There was a time where I focused on the slights and off-hand comments intentional or otherwise, but I find that it was not useful. Unfortunately I don't have the time to play all these games and watch YouTube vids (hell I got games on my shelf I still haven't used), but I do make time for Enworld. When I do, I'm looking to share ideas and see what's been shared by others to improve the running of my games.

That's where I'm at right now in my rpg journey.
 

Micah Sweet

Level Up & OSR Enthusiast
My primary take away from the exchange is

Here is a gamer who plays both trad + non-trad games - does her frustration with the trad game arise due to her broad gaming experience or is this an issue trad players experience and more importantly does this happen at my table?
If it does (and I'm not likely to change systems at 15th level), what can I do to mitigate that? What mechanics within PbtA engines can I use to better my players' experience at our table.

There was a time where I focused on the slights and off-hand comments intentional or otherwise, but I find that it was not useful. Unfortunately I don't have the time to play all these games and watch YouTube vids (hell I got games on my shelf I still haven't used), but I do make time for Enworld. When I do, I'm looking to share ideas and see what's been shared by others to improve the running of my games.

That's where I'm at right now in my rpg journey.
Sounds good to me. I just feel said attitude should apply to everyone who makes off-hand comments and slights, on both sides of the preference debate.
 

Aldarc

Legend
They're both decent games. I think Dungeon World is a more mature system. OTOH Stonetop is fun, though it is not fully finished yet, the game is out there in pre-publication form for testing, and it is certainly playable, however some bits are not really written up in final form, and I feel like the playbooks and such still have some rough bits. However, if you want to run a Hearth Fantasy type of game, Stonetop is definitely made for that. DW is a bit closer to classic D&D tropes, Stonetop doesn't have things like demi-human races and wizards, though the Seeker is kind of a wizardish figure, and the Lightbearer is kind of like a cleric, etc. I mean, they hit the same basic archetypes, but the DW playbooks are intended to give you pretty close to verbatim D&D class versions of those archetypes.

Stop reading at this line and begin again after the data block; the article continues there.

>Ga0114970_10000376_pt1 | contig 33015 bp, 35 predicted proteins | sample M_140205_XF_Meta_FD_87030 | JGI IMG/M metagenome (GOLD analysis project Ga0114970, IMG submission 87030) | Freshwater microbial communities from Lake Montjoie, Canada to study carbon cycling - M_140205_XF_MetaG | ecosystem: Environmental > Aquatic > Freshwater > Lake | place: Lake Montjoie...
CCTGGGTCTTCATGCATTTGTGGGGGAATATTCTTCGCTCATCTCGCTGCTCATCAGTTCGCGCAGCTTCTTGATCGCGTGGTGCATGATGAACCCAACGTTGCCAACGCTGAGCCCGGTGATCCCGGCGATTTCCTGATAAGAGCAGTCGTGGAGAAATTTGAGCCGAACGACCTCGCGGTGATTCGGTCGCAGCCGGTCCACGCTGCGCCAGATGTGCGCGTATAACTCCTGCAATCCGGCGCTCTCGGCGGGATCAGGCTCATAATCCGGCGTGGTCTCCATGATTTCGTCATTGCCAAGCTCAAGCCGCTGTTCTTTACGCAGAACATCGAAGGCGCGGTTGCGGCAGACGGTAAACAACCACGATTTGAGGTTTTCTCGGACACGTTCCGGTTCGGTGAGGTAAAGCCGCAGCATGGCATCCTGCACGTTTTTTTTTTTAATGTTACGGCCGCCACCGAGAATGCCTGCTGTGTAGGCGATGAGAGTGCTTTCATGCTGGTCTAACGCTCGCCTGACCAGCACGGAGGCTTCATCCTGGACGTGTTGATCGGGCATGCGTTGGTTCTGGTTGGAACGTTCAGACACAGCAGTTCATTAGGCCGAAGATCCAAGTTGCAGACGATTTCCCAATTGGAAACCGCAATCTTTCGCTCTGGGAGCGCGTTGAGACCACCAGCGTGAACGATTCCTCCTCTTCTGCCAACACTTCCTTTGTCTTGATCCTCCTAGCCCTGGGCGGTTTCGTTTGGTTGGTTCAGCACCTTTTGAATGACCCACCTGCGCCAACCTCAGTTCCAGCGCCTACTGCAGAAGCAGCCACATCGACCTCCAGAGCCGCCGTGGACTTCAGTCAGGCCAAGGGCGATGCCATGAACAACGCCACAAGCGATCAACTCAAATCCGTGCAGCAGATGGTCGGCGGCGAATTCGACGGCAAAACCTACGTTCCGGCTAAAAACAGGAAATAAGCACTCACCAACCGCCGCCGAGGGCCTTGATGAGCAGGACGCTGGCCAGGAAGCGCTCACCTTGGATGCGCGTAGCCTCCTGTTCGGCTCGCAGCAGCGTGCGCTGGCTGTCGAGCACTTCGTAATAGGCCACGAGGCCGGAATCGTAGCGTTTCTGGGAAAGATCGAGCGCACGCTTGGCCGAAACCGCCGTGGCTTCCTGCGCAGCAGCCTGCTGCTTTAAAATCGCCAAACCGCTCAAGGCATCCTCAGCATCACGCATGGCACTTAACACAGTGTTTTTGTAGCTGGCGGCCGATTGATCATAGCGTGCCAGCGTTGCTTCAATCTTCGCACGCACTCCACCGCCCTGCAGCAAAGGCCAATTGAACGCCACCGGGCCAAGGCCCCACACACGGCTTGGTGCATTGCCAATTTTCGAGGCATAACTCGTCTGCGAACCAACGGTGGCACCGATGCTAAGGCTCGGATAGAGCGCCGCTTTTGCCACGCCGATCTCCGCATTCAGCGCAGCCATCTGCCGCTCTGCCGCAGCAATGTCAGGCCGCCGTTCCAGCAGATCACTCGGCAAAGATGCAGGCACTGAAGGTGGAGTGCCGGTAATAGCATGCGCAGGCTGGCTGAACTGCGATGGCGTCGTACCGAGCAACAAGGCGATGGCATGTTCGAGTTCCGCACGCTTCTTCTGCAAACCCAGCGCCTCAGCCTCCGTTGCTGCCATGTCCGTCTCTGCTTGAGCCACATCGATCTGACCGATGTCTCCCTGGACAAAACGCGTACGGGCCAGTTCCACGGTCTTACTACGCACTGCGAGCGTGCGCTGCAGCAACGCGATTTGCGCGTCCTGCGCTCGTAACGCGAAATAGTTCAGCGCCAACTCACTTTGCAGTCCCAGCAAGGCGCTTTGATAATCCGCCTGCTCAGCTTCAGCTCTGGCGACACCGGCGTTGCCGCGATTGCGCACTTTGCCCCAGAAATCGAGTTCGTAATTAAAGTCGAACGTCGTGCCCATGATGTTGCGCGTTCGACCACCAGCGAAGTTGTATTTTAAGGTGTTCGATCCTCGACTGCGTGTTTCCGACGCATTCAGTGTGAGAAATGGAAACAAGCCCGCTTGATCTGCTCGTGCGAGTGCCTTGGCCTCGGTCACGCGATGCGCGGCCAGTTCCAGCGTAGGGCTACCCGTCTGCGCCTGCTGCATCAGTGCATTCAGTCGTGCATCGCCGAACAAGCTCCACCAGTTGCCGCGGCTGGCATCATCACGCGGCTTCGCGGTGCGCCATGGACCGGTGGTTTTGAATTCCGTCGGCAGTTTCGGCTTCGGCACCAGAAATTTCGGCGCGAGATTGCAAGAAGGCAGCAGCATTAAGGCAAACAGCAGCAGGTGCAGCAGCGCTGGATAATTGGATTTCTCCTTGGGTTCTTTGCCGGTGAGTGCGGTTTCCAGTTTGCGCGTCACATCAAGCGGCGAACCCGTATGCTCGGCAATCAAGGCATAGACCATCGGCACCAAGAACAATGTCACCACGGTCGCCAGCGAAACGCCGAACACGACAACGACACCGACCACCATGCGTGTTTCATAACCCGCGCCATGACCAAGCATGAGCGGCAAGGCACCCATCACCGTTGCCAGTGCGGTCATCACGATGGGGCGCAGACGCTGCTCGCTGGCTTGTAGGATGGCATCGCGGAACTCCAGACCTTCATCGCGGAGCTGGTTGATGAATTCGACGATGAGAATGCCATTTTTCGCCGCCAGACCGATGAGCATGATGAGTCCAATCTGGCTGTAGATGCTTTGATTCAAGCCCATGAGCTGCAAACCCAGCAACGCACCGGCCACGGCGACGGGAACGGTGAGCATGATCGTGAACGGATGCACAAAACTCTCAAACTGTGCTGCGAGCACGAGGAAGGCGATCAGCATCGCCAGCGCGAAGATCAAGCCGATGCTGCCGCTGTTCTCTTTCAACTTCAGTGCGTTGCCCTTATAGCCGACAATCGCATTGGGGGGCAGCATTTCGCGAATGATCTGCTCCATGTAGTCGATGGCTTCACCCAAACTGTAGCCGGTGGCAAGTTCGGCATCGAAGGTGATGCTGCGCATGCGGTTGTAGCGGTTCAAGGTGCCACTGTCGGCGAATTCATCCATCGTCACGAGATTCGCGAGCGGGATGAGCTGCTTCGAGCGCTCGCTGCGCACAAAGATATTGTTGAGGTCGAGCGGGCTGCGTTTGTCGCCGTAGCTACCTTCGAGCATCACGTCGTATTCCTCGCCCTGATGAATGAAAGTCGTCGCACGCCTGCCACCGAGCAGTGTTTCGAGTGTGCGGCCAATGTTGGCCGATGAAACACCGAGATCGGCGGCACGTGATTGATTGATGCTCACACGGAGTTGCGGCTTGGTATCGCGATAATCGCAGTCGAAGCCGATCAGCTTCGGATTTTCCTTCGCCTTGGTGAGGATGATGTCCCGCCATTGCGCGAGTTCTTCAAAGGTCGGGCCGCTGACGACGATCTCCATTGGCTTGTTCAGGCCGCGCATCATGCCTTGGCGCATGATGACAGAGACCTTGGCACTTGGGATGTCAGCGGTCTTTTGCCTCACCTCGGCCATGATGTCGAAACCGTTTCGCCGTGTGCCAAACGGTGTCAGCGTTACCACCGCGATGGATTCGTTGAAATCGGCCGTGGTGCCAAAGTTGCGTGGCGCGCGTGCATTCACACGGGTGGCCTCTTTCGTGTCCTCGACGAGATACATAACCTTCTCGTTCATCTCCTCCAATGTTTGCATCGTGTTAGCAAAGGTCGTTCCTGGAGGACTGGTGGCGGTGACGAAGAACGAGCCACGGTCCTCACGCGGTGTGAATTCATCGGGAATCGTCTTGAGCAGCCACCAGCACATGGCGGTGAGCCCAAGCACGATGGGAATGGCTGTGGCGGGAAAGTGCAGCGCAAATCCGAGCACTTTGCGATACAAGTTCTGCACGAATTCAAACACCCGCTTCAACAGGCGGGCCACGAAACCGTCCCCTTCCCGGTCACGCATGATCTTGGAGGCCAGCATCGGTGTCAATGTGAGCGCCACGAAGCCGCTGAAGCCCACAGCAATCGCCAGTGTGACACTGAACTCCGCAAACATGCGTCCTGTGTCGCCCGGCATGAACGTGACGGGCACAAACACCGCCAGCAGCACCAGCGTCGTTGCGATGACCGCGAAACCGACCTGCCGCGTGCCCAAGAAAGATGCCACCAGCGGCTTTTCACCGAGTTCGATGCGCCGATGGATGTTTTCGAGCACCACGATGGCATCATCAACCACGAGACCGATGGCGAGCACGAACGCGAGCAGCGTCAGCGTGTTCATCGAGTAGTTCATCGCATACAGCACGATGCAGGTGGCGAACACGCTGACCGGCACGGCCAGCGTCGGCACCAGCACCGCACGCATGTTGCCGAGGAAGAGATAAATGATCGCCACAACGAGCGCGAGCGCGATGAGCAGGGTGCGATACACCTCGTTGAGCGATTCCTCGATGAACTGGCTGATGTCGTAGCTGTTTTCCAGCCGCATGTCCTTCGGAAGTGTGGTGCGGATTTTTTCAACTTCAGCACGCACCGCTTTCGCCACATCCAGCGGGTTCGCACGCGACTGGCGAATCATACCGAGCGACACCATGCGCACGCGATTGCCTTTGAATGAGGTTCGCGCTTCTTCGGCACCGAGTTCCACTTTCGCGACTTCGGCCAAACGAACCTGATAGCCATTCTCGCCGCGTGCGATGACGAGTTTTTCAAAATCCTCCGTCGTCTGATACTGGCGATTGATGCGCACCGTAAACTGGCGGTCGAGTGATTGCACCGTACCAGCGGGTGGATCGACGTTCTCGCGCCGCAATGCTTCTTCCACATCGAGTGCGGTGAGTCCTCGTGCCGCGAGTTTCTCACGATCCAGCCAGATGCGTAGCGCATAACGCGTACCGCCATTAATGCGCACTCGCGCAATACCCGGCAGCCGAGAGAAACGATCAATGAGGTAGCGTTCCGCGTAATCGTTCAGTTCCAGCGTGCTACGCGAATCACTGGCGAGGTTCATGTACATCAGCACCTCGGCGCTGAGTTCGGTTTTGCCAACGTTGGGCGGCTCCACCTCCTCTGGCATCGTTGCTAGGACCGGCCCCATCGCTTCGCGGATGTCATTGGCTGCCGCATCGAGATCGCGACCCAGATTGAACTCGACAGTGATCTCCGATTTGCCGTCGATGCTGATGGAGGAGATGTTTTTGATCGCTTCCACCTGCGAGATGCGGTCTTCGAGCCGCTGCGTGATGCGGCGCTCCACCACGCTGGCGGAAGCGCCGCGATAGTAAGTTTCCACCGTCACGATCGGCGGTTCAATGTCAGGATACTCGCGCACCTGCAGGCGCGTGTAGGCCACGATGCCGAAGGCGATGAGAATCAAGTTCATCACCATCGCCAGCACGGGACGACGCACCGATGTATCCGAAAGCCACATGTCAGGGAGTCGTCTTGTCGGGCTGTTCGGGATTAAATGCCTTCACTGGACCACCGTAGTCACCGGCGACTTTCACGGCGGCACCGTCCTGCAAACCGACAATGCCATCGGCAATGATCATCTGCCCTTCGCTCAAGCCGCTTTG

If you believe that the playbooks still have some rough bits, I hope that you are sending your feedback to Jeremy Strandberg on his Discord channel. Otherwise those "rough bits" will likely stay "rough bits."
 

Yes, I know all this and all of this happens, but it was also not quite what I meant. I'm not sure I can explain it properly. Situations are static in a sense that if the PCs wouldn't do nothing, nothing would happen. Like the score is just some guards guarding the casino's safe during the night. And sure thing, once the PCs arrive, things start to happen, but otherwise it would have been an uneventful night. And I know it seems weird, because of course the PCs will be there to mess up things, because the game is about that, so who cares that would have happened had the PCs done nothing! But I mean static as opposed to dynamic situation where there would be some ongoing conflict or issue in midst of which the characters arrive to complicate the matters.

Yeah I can't speak for any other BitD game except the one I played in. I don't know what ideas the GM might have had, but to us, the setting seemed pretty dynamic. The book outlines many ongoing conflicts and whatnot that are presumably going on as the game's action takes place. Some of those became relevant to us in play.

On the whole I would say that nothing about the game or setting is making it less dynamic than, say, a D&D city, Ptolus for example. I think Doskvol overall is probably a little better on this than 4e's Gloomwrought, which itself has a pretty decent amount of stuff going on.

Alright, let me see if I can grab some of the relevant particulars of this particular game and I'll throw out the primordial ooze of my thoughts on where my brain should/would be at the outset of play and developing situations. This is not character stuff. If I got into Rivals and Friends and Vice Purveyors and the thematic material/premise at the core of each character, this post would take me way longer than I'm willing to devote to it right now! Anyway, this is the very outset of play...this got updated quickly (and significantly in all directions) after the first few sessions: